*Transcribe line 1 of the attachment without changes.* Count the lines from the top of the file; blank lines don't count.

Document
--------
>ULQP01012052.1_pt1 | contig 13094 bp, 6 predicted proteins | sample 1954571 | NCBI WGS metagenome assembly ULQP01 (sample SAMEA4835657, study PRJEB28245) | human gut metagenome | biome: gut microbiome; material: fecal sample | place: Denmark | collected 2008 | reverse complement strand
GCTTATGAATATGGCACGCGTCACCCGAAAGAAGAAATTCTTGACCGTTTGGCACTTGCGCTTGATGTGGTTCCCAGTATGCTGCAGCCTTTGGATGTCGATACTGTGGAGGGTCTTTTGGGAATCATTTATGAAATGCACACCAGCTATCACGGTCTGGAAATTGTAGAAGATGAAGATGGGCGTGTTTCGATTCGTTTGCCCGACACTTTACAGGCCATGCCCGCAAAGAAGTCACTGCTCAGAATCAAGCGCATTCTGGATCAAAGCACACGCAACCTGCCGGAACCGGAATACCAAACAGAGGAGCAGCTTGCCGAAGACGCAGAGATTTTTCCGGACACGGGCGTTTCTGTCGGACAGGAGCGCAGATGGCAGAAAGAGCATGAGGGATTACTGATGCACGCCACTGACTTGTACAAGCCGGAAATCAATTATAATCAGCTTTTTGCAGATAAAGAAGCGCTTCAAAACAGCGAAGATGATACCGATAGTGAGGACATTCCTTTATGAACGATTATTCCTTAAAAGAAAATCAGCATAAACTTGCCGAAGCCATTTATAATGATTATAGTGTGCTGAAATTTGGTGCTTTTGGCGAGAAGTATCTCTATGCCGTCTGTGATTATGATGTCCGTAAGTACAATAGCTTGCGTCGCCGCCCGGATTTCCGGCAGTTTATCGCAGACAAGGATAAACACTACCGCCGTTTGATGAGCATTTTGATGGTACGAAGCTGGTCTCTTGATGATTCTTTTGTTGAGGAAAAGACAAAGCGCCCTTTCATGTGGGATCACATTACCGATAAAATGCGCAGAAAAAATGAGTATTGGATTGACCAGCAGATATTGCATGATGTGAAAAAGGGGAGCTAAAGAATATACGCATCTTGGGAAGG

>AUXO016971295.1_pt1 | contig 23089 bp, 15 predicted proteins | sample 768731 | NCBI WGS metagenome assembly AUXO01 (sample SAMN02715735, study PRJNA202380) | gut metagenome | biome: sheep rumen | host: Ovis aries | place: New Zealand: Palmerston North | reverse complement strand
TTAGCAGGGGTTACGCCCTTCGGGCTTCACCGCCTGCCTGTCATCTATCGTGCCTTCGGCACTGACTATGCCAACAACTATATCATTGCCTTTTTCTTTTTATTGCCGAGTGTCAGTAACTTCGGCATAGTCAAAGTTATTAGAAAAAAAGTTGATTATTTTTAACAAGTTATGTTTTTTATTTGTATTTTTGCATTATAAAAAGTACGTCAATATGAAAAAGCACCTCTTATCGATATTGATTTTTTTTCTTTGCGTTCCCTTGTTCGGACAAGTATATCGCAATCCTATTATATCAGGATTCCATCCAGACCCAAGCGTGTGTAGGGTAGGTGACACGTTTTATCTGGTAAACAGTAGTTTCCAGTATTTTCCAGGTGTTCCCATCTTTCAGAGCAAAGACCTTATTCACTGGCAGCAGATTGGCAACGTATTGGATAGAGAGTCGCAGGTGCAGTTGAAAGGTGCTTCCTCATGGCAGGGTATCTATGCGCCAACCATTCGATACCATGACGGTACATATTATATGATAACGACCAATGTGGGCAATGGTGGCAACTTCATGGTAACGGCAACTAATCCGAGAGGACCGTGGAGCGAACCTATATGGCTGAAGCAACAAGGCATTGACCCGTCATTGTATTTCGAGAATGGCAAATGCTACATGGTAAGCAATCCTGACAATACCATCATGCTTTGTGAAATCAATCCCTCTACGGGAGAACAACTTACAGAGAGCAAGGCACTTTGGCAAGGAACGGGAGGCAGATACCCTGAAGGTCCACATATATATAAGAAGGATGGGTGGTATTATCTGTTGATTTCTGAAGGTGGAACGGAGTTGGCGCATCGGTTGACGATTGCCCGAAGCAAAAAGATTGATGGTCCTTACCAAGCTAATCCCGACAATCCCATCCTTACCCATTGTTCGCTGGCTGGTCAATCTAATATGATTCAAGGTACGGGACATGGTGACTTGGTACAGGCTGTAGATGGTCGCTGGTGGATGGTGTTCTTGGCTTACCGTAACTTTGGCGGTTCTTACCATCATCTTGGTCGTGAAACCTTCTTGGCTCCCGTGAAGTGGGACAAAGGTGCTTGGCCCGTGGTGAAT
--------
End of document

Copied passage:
>ULQP01012052.1_pt1 | contig 13094 bp, 6 predicted proteins | sample 1954571 | NCBI WGS metagenome assembly ULQP01 (sample SAMEA4835657, study PRJEB28245) | human gut metagenome | biome: gut microbiome; material: fecal sample | place: Denmark | collected 2008 | reverse complement strand